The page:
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Mind matters

Informal admission of patients: Kiran Bhogal examines the human rights implications of Bournewood

10 December 2004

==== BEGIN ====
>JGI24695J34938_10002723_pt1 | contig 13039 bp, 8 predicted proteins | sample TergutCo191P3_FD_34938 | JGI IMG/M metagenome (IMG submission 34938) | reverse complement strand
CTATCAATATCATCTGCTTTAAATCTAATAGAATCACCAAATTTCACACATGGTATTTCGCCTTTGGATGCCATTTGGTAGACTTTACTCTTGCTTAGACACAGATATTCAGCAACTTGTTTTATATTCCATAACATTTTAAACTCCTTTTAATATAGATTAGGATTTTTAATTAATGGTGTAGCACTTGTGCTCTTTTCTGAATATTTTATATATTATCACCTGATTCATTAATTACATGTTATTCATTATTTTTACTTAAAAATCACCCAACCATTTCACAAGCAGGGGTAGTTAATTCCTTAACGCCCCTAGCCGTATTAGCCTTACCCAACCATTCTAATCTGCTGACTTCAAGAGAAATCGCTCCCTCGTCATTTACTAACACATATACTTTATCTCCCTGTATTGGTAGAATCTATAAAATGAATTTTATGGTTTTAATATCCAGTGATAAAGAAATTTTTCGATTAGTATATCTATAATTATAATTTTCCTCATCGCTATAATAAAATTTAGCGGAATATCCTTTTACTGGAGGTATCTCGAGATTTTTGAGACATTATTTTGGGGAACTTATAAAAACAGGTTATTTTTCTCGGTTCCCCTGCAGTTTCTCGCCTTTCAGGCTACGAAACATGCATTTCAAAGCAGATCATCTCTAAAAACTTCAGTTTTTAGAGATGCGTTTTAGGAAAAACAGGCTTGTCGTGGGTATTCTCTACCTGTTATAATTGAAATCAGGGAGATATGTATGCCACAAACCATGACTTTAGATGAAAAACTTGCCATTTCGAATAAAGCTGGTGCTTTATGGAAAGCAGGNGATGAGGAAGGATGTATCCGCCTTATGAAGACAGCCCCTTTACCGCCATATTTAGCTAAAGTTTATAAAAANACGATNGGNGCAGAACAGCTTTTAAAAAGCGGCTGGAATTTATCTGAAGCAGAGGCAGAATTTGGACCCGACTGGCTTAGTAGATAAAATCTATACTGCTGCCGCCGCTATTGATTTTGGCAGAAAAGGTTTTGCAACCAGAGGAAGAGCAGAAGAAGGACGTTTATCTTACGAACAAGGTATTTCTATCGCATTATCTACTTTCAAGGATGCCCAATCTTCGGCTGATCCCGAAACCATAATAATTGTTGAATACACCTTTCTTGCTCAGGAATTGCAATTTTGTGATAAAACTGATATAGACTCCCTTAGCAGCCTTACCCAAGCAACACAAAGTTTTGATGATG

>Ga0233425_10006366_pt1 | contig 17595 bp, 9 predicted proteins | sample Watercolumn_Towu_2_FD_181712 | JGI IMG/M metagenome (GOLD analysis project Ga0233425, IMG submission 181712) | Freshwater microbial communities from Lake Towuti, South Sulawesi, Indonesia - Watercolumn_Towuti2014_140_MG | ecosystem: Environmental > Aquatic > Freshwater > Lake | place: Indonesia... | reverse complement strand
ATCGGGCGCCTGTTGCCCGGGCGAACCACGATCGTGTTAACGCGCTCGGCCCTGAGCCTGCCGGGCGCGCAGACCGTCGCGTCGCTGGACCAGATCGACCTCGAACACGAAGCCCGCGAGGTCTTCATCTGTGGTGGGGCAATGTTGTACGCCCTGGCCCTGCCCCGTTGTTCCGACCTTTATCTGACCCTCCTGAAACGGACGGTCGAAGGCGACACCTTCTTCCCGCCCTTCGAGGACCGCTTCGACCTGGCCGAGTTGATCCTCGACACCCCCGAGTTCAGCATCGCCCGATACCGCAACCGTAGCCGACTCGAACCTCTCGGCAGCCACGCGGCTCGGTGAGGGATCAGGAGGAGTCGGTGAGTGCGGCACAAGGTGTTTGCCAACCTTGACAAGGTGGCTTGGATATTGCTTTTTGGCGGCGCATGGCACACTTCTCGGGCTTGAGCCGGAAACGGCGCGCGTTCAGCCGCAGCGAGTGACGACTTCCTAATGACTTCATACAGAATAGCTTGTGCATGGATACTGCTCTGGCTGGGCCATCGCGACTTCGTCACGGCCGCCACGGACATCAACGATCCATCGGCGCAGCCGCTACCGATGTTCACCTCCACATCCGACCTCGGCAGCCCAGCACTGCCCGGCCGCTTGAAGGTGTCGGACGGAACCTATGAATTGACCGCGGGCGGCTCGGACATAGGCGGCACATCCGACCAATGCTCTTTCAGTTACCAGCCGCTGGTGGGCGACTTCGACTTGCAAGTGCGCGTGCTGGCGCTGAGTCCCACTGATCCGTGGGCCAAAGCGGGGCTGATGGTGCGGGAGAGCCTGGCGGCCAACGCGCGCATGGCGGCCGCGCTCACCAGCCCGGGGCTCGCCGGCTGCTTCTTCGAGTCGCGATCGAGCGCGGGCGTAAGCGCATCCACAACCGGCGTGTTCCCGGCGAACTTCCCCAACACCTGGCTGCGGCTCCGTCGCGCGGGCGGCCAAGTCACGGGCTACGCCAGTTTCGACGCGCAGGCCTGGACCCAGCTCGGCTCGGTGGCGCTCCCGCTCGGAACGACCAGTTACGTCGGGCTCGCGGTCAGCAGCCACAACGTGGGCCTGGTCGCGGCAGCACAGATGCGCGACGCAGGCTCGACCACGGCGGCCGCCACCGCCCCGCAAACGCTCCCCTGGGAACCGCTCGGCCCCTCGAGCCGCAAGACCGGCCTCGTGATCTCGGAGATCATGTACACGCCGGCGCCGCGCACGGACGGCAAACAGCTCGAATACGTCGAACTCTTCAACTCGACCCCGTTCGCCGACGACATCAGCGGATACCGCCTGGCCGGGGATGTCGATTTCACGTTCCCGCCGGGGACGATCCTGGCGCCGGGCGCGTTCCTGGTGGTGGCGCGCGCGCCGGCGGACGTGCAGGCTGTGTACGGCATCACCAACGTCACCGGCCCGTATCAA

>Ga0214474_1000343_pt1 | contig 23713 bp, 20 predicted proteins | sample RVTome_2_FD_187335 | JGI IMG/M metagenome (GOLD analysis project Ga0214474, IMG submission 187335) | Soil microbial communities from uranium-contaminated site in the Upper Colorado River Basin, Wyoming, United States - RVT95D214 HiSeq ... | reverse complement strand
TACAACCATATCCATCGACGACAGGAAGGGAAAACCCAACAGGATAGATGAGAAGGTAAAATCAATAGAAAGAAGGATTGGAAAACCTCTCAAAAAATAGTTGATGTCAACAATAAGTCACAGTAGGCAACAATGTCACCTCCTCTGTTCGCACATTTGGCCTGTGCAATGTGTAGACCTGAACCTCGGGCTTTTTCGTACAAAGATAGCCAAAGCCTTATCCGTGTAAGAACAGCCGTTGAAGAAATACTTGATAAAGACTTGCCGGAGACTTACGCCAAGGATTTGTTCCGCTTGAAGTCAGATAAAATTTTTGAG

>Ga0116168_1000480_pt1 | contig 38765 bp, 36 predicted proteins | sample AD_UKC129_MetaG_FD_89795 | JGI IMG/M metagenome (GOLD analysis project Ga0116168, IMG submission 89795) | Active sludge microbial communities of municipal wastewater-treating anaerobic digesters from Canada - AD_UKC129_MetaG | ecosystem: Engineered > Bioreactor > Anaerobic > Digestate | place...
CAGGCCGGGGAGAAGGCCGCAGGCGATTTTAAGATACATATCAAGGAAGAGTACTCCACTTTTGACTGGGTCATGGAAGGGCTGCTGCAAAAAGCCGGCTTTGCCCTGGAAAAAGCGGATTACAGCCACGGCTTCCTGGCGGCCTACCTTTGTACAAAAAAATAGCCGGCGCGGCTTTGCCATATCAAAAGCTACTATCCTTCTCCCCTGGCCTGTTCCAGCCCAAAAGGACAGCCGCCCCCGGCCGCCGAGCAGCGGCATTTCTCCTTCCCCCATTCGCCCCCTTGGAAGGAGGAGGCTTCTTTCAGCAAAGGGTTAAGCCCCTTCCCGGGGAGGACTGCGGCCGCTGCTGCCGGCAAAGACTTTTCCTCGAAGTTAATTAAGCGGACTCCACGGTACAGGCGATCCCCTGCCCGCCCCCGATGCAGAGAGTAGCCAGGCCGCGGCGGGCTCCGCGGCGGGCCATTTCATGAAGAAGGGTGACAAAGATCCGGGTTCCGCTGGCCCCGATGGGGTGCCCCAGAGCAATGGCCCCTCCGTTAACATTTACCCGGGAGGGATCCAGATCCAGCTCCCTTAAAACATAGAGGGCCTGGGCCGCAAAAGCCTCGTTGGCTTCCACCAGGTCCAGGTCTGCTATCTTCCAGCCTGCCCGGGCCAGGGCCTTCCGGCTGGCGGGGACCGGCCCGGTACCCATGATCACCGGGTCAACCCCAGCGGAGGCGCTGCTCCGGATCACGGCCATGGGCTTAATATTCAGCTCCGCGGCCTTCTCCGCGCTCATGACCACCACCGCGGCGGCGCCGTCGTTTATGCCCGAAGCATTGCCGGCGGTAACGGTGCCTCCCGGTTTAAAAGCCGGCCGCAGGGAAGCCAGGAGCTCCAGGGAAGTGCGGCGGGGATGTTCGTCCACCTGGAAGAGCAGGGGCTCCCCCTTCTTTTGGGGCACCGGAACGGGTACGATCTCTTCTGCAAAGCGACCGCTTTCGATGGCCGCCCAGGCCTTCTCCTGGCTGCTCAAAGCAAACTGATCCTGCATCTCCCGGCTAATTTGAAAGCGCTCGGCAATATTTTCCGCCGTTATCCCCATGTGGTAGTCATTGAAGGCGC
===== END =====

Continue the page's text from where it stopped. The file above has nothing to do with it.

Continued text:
On 5 October 2004, the European Court of Human Rights (ECHR) handed down judgment in the case of HL v United Kingdom (Application no 45508/99), commonly known as the Bournewood case. It deals with the rights of the informal patient – the compliant but incapacitated individual. In practice, the majority of people who receive in-patient psychiatric care are treated without resort to compulsory powers and are admitted into care as informal patients, either because they have consented to coming into care voluntarily or, not having the legal capacity to consent, do not object to the admission. Section 131 of the Mental Health Act 1983 (the 1983 Act) provides for a patient to enter a hospital for treatment for a mental disorder on an informal basis, or remain in hospital on an informal basis, once authority for their original detention has come to an end. The Mental Health Act Code of Practice 1999 at paras 2.7 and 2.8 states that "compulsory admission powers should ...

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